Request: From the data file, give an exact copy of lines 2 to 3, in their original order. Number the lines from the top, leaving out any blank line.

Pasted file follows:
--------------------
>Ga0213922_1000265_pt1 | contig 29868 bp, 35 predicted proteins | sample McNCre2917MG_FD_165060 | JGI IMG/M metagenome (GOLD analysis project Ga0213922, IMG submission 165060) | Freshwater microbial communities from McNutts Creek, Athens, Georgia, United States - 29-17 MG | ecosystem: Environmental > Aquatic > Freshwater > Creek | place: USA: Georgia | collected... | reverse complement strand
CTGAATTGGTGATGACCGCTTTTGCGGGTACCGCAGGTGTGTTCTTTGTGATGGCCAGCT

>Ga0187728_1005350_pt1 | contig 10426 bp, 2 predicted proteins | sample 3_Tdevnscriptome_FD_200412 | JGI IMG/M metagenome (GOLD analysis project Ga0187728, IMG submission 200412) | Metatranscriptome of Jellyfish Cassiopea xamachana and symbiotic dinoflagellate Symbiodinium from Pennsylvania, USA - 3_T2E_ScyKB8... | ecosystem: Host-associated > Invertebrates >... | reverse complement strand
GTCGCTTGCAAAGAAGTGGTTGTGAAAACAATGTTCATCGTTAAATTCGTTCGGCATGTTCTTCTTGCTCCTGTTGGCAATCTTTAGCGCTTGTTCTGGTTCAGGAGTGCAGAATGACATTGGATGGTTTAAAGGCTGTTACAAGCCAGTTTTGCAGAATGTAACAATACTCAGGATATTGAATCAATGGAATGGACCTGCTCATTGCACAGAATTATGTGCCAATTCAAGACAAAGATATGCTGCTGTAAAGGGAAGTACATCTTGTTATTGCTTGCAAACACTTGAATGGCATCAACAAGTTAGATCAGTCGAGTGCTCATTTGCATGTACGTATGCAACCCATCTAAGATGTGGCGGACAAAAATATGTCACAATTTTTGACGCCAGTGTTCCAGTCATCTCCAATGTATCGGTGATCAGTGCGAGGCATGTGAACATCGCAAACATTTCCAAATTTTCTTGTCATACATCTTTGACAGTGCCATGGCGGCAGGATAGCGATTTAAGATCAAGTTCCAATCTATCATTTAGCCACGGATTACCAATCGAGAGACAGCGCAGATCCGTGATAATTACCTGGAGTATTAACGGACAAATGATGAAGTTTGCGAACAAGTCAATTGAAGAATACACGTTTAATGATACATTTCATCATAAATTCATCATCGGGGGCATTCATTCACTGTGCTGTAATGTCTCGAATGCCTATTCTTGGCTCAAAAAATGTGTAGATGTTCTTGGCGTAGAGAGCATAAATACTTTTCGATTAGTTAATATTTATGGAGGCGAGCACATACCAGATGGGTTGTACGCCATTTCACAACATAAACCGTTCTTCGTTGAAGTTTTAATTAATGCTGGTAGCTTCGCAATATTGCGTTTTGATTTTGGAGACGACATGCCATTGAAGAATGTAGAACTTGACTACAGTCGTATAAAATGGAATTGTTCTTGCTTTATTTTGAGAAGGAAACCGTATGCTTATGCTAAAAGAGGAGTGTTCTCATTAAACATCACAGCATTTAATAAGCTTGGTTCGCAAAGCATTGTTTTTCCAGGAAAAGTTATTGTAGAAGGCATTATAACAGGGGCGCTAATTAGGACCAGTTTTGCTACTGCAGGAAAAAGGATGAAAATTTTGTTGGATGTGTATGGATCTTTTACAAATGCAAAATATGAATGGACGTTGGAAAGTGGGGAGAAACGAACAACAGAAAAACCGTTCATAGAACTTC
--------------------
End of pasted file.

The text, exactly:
CTGAATTGGTGATGACCGCTTTTGCGGGTACCGCAGGTGTGTTCTTTGTGATGGCCAGCT

>Ga0187728_1005350_pt1 | contig 10426 bp, 2 predicted proteins | sample 3_Tdevnscriptome_FD_200412 | JGI IMG/M metagenome (GOLD analysis project Ga0187728, IMG submission 200412) | Metatranscriptome of Jellyfish Cassiopea xamachana and symbiotic dinoflagellate Symbiodinium from Pennsylvania, USA - 3_T2E_ScyKB8... | ecosystem: Host-associated > Invertebrates >... | reverse complement strand